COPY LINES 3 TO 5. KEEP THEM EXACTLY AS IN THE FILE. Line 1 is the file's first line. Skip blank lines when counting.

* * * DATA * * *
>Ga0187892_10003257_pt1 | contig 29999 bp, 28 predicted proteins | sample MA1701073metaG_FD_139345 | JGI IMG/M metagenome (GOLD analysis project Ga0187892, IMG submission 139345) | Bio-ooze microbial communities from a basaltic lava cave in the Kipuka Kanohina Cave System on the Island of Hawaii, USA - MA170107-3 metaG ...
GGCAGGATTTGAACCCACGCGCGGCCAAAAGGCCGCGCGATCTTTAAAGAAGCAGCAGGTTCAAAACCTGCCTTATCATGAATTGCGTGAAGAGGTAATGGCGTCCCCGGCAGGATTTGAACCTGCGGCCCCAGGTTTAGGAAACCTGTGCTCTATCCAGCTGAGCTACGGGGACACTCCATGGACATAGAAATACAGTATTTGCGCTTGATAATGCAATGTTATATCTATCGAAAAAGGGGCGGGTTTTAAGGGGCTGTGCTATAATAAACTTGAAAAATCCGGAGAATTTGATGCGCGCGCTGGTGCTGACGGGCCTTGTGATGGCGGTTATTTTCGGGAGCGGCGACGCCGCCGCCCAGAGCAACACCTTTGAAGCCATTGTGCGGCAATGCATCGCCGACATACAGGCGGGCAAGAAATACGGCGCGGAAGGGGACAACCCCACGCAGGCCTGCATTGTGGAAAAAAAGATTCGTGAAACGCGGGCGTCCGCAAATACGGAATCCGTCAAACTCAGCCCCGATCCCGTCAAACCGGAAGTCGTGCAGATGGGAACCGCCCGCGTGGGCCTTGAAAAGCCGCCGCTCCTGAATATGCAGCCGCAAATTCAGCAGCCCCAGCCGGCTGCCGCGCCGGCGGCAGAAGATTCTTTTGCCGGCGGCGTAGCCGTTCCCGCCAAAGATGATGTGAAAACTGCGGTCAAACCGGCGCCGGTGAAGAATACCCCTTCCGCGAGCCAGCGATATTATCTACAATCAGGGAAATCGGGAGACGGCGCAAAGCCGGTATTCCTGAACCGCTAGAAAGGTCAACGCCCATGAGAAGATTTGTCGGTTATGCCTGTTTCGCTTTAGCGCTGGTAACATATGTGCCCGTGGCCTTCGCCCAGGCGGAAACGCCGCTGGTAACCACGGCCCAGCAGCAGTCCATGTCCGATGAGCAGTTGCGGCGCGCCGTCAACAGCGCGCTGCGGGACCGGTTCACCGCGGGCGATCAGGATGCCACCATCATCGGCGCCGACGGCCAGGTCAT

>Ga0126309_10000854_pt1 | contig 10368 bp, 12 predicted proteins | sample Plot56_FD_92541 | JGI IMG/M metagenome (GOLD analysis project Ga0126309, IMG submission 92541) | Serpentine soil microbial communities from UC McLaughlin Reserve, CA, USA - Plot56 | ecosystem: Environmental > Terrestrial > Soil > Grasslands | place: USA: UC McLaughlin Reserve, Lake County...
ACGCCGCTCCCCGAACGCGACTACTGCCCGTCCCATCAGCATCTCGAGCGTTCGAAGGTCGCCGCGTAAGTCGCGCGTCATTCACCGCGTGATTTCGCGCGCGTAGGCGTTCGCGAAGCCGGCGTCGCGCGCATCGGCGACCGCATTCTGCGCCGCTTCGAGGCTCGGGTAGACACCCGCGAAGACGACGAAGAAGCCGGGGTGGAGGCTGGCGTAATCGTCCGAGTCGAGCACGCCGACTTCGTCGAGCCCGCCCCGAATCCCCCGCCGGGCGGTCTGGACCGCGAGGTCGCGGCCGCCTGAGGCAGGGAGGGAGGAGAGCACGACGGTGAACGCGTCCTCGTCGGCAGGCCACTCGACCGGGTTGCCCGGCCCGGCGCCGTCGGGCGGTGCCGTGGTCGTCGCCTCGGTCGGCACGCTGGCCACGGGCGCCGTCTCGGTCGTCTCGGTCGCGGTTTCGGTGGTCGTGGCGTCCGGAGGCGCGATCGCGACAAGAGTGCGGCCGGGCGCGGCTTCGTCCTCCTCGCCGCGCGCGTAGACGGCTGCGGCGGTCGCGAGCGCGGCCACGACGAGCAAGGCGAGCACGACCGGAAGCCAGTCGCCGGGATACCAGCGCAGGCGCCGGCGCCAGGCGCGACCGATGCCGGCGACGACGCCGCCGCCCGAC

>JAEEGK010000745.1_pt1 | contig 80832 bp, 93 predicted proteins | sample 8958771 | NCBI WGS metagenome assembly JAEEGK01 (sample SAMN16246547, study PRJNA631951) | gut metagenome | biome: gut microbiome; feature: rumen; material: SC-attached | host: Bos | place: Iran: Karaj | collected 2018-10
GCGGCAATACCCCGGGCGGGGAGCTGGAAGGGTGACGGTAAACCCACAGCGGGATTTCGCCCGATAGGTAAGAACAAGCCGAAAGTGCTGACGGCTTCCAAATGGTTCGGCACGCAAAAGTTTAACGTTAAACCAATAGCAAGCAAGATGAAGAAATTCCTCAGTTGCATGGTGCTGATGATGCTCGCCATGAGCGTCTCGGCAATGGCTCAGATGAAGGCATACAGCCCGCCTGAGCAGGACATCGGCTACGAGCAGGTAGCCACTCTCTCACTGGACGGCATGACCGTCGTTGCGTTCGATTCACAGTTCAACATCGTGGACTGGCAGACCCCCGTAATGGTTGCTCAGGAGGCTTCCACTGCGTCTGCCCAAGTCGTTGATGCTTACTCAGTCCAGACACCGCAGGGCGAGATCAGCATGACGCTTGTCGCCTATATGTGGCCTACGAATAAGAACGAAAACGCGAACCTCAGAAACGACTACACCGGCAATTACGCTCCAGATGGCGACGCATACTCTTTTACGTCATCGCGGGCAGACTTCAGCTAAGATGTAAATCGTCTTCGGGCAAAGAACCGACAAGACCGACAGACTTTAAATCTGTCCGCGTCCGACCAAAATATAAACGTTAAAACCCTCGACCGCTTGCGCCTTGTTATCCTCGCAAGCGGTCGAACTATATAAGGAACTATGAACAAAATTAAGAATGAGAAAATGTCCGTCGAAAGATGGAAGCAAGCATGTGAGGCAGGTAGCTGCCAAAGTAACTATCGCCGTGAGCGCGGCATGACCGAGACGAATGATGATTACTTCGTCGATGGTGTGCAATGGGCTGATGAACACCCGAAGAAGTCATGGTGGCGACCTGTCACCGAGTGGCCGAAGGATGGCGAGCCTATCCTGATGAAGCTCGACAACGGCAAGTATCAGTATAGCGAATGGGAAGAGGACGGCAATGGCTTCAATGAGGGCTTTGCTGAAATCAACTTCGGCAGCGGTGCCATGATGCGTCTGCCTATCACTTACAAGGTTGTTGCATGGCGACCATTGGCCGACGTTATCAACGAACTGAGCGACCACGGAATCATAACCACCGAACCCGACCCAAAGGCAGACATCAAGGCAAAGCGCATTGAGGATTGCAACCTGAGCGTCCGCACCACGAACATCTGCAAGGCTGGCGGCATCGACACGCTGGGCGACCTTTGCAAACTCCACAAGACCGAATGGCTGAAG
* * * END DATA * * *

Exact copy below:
>Ga0126309_10000854_pt1 | contig 10368 bp, 12 predicted proteins | sample Plot56_FD_92541 | JGI IMG/M metagenome (GOLD analysis project Ga0126309, IMG submission 92541) | Serpentine soil microbial communities from UC McLaughlin Reserve, CA, USA - Plot56 | ecosystem: Environmental > Terrestrial > Soil > Grasslands | place: USA: UC McLaughlin Reserve, Lake County...
ACGCCGCTCCCCGAACGCGACTACTGCCCGTCCCATCAGCATCTCGAGCGTTCGAAGGTCGCCGCGTAAGTCGCGCGTCATTCACCGCGTGATTTCGCGCGCGTAGGCGTTCGCGAAGCCGGCGTCGCGCGCATCGGCGACCGCATTCTGCGCCGCTTCGAGGCTCGGGTAGACACCCGCGAAGACGACGAAGAAGCCGGGGTGGAGGCTGGCGTAATCGTCCGAGTCGAGCACGCCGACTTCGTCGAGCCCGCCCCGAATCCCCCGCCGGGCGGTCTGGACCGCGAGGTCGCGGCCGCCTGAGGCAGGGAGGGAGGAGAGCACGACGGTGAACGCGTCCTCGTCGGCAGGCCACTCGACCGGGTTGCCCGGCCCGGCGCCGTCGGGCGGTGCCGTGGTCGTCGCCTCGGTCGGCACGCTGGCCACGGGCGCCGTCTCGGTCGTCTCGGTCGCGGTTTCGGTGGTCGTGGCGTCCGGAGGCGCGATCGCGACAAGAGTGCGGCCGGGCGCGGCTTCGTCCTCCTCGCCGCGCGCGTAGACGGCTGCGGCGGTCGCGAGCGCGGCCACGACGAGCAAGGCGAGCACGACCGGAAGCCAGTCGCCGGGATACCAGCGCAGGCGCCGGCGCCAGGCGCGACCGATGCCGGCGACGACGCCGCCGCCCGAC

>JAEEGK010000745.1_pt1 | contig 80832 bp, 93 predicted proteins | sample 8958771 | NCBI WGS metagenome assembly JAEEGK01 (sample SAMN16246547, study PRJNA631951) | gut metagenome | biome: gut microbiome; feature: rumen; material: SC-attached | host: Bos | place: Iran: Karaj | collected 2018-10